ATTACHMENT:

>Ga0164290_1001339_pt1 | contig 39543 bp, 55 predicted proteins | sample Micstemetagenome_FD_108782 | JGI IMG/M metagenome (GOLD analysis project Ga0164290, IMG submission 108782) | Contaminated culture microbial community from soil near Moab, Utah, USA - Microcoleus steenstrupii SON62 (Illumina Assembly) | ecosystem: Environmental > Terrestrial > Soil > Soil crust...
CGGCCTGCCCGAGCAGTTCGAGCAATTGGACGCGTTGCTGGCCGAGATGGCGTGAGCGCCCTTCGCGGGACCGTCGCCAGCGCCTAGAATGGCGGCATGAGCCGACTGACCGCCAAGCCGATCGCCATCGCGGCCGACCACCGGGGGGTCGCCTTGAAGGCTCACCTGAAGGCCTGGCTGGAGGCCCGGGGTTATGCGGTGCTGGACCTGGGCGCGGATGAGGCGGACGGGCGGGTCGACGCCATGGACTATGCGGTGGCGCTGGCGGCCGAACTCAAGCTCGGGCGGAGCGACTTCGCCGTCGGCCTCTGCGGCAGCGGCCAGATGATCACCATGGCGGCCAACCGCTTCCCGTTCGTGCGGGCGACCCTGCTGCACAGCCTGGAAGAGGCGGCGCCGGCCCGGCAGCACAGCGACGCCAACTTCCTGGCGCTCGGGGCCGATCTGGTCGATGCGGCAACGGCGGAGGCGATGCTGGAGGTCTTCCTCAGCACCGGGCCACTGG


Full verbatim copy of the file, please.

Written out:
>Ga0164290_1001339_pt1 | contig 39543 bp, 55 predicted proteins | sample Micstemetagenome_FD_108782 | JGI IMG/M metagenome (GOLD analysis project Ga0164290, IMG submission 108782) | Contaminated culture microbial community from soil near Moab, Utah, USA - Microcoleus steenstrupii SON62 (Illumina Assembly) | ecosystem: Environmental > Terrestrial > Soil > Soil crust...
CGGCCTGCCCGAGCAGTTCGAGCAATTGGACGCGTTGCTGGCCGAGATGGCGTGAGCGCCCTTCGCGGGACCGTCGCCAGCGCCTAGAATGGCGGCATGAGCCGACTGACCGCCAAGCCGATCGCCATCGCGGCCGACCACCGGGGGGTCGCCTTGAAGGCTCACCTGAAGGCCTGGCTGGAGGCCCGGGGTTATGCGGTGCTGGACCTGGGCGCGGATGAGGCGGACGGGCGGGTCGACGCCATGGACTATGCGGTGGCGCTGGCGGCCGAACTCAAGCTCGGGCGGAGCGACTTCGCCGTCGGCCTCTGCGGCAGCGGCCAGATGATCACCATGGCGGCCAACCGCTTCCCGTTCGTGCGGGCGACCCTGCTGCACAGCCTGGAAGAGGCGGCGCCGGCCCGGCAGCACAGCGACGCCAACTTCCTGGCGCTCGGGGCCGATCTGGTCGATGCGGCAACGGCGGAGGCGATGCTGGAGGTCTTCCTCAGCACCGGGCCACTGG